Resist materials used for microelectronics depend on radiation induced changes and the solubility of a synthetic organic polymer in a selected developer solvent. Resist materials are classified as either positive working or negative working depending on whether solubility in the developer increases (positive) or decreases (negative) upon exposure to irradiation. Polymers are universally used for preparing resist because of their excellent film forming and coating properties and the ease with which synthetic techniques can influence such properties. To act as a resist the polymer must absorb the radiation used to expose it and must contain, either as components of its molecular composition, or as a second constituent mixed with it, species that react chemically in carefully selected ways when excited by the absorbed radiant energy. These reactions therefore bring about the desired changes in solubility.
As indicated above, a particularly advantageous method of producing these electronic devices is by use of electron beam technology or X-ray resist. These systems have the ability to focus electron beams to very small diameters, below 1,000 Å, and very short wavelengths of soft X-rays, 5 to 50 Å. The pattern resolution obtainable with resists exposed to such radiation no longer depends primarily on the means of exposure. The fundamental limitations on resolution are a function of the scattering of electrons or in the case of X-rays, the range of the photoelectrons produced on absorption of the radiation in the resist material for the scattering of electrons reflected from the substrate. The electron beam techniques employ a scanned, sharply focused beam as a pencil to delineate the desired patterns while the X-ray scheme uses flood exposure through a patterned mask. In both cases the interaction of energetic electrons with the resist material brings about the solubility altering chemical reactions.
A large number of organic polymeric materials have been used as resists in such processes. In many of these previously used polymeric resists, a common problem is etch resistance. The resist must withstand the etching process in order to be a successful resist material. In accordance with modern techniques, in which plasm etching is commonly used, the resist must withstand dry etching techniques of the type used in plasma etching. This characteristic is usually referred to as plasma etch durability.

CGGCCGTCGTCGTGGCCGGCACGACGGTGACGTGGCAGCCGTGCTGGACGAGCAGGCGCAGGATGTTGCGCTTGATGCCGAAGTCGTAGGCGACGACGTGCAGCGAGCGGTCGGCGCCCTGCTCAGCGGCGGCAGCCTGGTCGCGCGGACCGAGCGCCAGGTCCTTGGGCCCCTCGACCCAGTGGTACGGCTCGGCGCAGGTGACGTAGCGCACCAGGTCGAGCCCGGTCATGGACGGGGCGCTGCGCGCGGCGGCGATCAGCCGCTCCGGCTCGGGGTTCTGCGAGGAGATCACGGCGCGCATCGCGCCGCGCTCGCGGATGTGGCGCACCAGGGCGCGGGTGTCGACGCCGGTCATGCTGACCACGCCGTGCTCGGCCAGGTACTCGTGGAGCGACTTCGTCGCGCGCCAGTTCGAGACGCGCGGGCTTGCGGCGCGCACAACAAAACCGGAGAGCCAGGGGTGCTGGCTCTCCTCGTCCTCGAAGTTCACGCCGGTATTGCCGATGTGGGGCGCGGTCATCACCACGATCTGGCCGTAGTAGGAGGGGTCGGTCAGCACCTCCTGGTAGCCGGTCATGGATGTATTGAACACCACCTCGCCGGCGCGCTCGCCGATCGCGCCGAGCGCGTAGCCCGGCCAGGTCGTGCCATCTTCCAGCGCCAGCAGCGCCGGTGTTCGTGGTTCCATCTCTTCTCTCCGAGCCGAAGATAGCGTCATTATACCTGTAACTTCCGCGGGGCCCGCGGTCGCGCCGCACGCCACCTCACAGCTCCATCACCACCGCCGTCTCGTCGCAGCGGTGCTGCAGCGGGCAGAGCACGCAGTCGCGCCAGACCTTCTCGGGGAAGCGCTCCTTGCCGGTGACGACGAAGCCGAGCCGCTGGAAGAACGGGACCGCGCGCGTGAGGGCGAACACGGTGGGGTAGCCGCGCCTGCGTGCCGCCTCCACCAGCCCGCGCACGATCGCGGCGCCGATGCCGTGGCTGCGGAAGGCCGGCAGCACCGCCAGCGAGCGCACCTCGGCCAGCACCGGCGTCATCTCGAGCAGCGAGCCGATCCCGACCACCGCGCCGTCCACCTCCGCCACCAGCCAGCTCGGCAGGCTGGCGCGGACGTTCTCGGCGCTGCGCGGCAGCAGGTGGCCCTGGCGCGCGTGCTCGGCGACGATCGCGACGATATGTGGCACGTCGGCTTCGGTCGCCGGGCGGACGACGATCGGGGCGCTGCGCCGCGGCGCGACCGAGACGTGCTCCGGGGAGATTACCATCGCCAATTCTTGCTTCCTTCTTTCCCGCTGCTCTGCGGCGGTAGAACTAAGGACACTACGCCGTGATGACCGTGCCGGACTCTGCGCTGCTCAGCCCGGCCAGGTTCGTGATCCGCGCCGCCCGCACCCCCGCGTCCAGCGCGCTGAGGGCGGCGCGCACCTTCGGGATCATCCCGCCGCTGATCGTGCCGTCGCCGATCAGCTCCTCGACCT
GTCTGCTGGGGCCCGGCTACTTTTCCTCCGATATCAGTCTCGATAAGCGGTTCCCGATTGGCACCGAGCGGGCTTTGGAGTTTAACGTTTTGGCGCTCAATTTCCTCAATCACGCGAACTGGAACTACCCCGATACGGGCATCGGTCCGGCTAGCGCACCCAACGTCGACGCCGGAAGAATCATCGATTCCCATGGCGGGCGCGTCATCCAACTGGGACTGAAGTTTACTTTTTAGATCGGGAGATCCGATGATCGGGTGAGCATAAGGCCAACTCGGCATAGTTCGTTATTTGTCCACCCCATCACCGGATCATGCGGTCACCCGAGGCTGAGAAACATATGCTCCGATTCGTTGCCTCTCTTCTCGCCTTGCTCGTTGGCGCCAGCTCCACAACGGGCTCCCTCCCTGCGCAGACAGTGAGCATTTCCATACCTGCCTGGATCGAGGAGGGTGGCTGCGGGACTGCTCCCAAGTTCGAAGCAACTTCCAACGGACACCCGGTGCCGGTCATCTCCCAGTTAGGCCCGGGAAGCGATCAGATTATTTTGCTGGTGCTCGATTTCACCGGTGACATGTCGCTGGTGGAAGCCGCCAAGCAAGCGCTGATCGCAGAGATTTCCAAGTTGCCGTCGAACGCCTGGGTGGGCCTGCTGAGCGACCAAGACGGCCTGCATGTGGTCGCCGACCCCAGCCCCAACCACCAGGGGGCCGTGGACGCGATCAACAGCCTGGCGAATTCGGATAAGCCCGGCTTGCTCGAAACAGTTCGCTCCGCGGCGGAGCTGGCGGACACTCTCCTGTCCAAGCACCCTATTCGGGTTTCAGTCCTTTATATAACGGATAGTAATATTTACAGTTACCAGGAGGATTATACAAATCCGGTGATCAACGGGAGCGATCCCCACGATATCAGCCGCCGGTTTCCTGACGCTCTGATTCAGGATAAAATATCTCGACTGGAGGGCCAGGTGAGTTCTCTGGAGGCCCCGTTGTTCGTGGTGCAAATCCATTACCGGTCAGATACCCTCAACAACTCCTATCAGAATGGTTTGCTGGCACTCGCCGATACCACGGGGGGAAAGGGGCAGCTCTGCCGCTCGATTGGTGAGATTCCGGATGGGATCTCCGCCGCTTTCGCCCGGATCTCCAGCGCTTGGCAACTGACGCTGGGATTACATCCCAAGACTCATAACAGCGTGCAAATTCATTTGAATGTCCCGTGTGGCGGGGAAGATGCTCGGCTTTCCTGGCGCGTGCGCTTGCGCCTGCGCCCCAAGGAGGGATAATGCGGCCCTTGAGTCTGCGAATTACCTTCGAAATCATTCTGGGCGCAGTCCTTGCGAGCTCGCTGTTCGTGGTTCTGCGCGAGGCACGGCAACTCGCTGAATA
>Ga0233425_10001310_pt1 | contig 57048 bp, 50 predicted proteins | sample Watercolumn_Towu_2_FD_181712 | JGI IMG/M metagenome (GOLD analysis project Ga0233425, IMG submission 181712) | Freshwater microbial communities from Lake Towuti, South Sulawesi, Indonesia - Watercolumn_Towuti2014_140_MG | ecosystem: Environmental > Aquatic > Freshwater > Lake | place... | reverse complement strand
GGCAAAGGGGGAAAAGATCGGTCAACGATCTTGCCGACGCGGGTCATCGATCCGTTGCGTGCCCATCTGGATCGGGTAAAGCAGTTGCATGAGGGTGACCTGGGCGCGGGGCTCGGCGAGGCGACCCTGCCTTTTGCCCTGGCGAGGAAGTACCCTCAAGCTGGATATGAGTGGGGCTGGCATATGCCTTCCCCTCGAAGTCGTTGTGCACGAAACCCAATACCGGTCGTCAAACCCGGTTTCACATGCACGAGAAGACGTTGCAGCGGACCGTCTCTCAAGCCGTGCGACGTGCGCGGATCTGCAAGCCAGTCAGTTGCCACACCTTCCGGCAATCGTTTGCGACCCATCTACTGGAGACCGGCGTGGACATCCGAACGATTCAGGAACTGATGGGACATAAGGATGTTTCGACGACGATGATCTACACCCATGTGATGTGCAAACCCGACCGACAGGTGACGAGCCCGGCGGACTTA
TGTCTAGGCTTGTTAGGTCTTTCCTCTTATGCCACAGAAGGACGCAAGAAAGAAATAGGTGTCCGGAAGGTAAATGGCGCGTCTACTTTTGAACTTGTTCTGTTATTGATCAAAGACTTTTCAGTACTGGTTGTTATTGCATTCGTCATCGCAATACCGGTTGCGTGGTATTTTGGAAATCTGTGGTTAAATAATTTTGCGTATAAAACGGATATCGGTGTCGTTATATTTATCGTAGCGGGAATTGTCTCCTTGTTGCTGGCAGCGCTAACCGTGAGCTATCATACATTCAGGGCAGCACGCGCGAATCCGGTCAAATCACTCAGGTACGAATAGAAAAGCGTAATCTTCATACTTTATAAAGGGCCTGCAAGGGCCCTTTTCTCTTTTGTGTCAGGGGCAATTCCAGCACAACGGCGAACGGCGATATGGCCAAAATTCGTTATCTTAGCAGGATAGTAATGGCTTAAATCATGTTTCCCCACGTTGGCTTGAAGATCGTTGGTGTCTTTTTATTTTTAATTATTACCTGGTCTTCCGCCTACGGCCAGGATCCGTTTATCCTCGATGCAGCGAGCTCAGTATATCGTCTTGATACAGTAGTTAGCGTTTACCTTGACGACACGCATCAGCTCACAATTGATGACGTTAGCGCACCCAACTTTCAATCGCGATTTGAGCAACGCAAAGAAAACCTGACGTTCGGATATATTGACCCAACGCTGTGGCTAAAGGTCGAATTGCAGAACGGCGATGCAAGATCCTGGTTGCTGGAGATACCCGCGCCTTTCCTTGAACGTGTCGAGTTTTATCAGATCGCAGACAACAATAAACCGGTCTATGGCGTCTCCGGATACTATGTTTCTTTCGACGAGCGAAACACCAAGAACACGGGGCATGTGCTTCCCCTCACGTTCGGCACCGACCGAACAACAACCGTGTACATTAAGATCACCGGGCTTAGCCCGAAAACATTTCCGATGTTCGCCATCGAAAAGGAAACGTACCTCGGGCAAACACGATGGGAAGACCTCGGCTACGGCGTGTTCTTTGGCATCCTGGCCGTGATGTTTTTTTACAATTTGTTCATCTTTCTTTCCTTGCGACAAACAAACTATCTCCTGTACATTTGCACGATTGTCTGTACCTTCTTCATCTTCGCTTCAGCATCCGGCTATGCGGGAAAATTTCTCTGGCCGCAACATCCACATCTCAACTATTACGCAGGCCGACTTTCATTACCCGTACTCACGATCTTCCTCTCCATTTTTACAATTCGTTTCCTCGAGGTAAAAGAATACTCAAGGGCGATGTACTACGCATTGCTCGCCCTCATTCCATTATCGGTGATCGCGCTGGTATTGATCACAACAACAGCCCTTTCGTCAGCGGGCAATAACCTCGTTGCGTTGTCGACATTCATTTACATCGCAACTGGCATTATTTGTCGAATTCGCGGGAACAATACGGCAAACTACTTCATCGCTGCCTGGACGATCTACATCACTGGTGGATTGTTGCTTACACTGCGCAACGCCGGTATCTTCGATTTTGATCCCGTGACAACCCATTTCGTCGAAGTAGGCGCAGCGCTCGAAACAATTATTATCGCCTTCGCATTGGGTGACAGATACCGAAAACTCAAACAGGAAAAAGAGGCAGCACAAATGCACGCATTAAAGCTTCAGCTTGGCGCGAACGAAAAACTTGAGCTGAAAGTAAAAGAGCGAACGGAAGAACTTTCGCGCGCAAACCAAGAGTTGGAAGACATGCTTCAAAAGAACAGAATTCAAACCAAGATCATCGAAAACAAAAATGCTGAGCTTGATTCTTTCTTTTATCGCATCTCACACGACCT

The present invention provides a method whereby electron beam lithography can be conducted with improved plasma etch durability of the resist material. Thus, according to the present invention it has been found that the plasma etch durability of a resist material can be enhanced by vapor phase impregnation of the polymer matrix with one or more volatile aromatic chemical compounds. This treatment of the resist material by vapor phase impregnation is carried out after development of an image in conducting the process. It has been found that vapor phase impregnation using the compounds of the present invention can effect substantial improvements in the resist removal rate from moist air plasma. An important advantage of the present invention is that the resist image can be defined using a relatively sensitive resist material while taking advantage of the resolution and sensitivity of off-the-shelf commercial materials which may have poor plasma etch durability. These materials can be used in the method of the present invention whereby after delineation of the resist image, improved plasma etch durability can be imparted by vapor phase impregnation of the polymer matrix with a volatile aromatic chemical compound.
The vapor phase treatment of the polymer matrix, which is the polymeric resist, with an aromatic hydrocarbon, referred to herein as a guest compound, in accordance with this invention involves the formation of a solution in which the polymeric matrix will be the solvent with the aromatic hydrocarbon being introduced as the solute. The resultant reaction product will be a homogeneous thermodynamically stable system in which durability to plasma etching is substantially improved.